Absurd Person Singular by Alan Ayckbourn. Directed by John Tillinger. Scenic design by John Lee Beatty. Costume design by Jane Greenwood. Lighting design by Brian MacDevitt. Sound design by Bruce Ellman. Cast: Mireille Enos, Clea Lewis, Sam Robards, Alan Ruck, Deborah Rush, Paxton Whitehead. Special funding for this production is provided by the Blanche and Irving Laurie Foundation. Manhattan Theatre Club wishes to express its appreciation to Theatre Development Fund for its support of this production.
Theatre: Manhattan Theatre Club at the Biltmore Theatre, 261 West 47th Street between Broadway and 8th Avenue
Audience: May be inappropriate for 12 and under. Children under the age of 4 are not permitted in the theatre.
Running Time: 2 hours 15 minutes, including intermissions
Schedule: Tuesday through Saturday at 8PM. Wednesday, Saturday, and Sunday at 2PM.
Ticket price: $80 and $55. Wednesday matinees $70 and $55
'Tis not yet the season to be jolly; those hoping for a good dose of Yuletide cheer will have to wait another couple of months. Manhattan Theatre Club's revival of Alan Ayckbourn's Absurd Person Singular, despite taking place on not two but three consecutive Christmases, doesn't offer many exciting packages for audiences to open.
The play, which originally opened on Broadway in 1974, is of the genre that Ayckbourn has many times proved himself a master of: comedy with a violent underbelly. In this production, director John Tillinger stresses the comedy in everything from his staging to his casting, never resisting the urge to go for each and every laugh that can be mined from the three troubled (and troubling) couples that constitute the play's characters.
But as trained and experienced a farceur as Ayckbourn is, and as funny as his writing can be when he's at his best, it's the substance beneath the laughs that makes him more akin to a modern-day Molière than just another sitcom writer for the stage. Over the course of three frantic acts, Absurd Person Singular touches upon addiction, the cutthroat business of business, and suicide. But when Tillinger and his company must shine light on these darker aspects of humanity, they're able to uncover nothing new.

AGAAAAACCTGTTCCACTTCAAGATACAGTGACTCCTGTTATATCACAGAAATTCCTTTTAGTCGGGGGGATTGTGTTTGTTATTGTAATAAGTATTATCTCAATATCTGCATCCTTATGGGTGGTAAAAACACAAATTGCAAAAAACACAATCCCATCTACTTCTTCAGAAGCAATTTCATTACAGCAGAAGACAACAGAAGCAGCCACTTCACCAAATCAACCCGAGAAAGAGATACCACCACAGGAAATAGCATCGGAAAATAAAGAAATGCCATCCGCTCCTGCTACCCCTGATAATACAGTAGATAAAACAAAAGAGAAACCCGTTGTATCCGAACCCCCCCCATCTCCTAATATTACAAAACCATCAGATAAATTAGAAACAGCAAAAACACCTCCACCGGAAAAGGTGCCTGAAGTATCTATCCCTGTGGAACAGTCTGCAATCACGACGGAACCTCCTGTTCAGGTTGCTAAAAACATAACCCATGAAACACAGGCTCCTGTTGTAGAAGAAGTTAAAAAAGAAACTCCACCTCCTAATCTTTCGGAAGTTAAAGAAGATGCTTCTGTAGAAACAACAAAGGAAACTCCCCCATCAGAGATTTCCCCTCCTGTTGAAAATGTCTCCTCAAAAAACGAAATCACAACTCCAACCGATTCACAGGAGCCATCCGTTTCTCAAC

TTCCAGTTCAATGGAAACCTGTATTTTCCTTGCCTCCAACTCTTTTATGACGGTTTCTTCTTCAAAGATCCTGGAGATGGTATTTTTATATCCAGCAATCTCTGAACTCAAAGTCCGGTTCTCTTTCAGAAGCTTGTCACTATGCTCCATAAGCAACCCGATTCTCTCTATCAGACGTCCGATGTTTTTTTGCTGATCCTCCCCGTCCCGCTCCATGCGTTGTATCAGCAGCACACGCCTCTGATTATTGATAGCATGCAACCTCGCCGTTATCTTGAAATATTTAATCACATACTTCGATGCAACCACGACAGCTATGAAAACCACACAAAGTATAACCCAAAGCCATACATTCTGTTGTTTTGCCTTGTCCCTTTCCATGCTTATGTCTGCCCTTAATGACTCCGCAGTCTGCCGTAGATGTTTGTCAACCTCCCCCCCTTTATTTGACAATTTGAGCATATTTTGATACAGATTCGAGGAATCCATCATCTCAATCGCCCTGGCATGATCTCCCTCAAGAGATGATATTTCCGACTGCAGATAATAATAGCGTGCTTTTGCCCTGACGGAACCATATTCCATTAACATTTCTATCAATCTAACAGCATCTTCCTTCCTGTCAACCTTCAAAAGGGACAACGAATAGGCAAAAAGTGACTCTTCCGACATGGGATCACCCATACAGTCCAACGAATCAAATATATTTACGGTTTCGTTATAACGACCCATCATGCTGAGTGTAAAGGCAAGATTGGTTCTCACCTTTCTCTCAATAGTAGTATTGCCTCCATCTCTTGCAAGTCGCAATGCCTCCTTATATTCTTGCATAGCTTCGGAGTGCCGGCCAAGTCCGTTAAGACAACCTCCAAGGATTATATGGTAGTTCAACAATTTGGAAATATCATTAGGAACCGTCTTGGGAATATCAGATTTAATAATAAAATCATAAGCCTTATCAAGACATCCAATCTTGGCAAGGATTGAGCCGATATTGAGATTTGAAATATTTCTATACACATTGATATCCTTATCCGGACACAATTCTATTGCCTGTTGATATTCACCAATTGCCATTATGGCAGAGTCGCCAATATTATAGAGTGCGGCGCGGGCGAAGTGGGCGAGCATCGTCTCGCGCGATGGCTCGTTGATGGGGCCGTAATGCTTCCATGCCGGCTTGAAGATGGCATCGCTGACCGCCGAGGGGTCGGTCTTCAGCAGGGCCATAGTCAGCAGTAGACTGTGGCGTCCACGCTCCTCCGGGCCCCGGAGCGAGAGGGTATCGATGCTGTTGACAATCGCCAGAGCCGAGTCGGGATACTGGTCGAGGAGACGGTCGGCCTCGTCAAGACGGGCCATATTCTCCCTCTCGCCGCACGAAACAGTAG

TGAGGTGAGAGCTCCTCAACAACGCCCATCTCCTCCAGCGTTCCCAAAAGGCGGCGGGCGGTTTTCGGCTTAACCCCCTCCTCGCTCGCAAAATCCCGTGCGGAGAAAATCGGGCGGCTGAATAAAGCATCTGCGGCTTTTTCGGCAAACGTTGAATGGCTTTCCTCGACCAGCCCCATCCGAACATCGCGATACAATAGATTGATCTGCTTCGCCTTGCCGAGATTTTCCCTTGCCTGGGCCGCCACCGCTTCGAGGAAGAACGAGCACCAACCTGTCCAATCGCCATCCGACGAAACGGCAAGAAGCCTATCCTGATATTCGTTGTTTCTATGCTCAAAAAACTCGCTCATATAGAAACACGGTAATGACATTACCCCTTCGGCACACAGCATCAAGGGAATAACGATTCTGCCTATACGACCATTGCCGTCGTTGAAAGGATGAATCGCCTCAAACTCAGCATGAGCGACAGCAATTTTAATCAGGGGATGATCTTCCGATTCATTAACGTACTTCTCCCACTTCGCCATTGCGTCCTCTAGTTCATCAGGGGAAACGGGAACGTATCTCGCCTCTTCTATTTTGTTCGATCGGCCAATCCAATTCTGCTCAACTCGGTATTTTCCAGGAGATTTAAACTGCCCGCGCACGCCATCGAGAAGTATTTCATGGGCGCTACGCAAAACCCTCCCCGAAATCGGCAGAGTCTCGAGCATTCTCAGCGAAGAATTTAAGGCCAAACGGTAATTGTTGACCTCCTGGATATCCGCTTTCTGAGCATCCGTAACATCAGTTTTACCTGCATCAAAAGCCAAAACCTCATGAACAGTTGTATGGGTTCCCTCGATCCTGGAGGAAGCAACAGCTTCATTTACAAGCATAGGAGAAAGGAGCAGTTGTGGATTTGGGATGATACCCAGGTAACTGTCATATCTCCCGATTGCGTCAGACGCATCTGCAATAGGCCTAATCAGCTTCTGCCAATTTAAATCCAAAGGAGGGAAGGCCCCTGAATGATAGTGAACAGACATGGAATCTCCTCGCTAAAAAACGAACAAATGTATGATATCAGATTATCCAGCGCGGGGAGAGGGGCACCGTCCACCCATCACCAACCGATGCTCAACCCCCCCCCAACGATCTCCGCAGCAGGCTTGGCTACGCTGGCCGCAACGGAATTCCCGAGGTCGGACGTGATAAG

That makes for barely worthwhile theatre, and a type of theatre that's not at all Ayckbourn. This combat between expectations (from the script and the audience) and what's actually delivered rages until the very end of the third act, and is evident from the first moments, when the curtain rises on a kitchen, and an average, earth-toned one at that. Ayckbourn doesn't want us to take traditional pleasure (or, rather, comfort) in knowing these characters by their homes' common areas; it's how they behave behind closed doors, their own or others', that truly defines them.
As presented here, the characters behave like caged, drugged-up hyenas, scratching ineffectually and laughing far too often. Jane (Clea Lewis) is a devoted homemaker who draws her nesting inspiration from snorting whatever nearby bottles she can find; her husband, Sidney (Alan Ruck), is an on-the-move designer who's willing to step on anyone or anything if it will help him make the right impression. They two are hosting a holiday party for the banker and his wife, Ronald and Marion (Paxton Whitehead and Deborah Rush), in hopes of obtaining the loan they need to start their business empire; their two somewhat-acquaintances, Geoffrey and Eva (Sam Robards and Mireille Enos), show up, too, setting off a chain of expectedly chaotic events that span the two years of the play.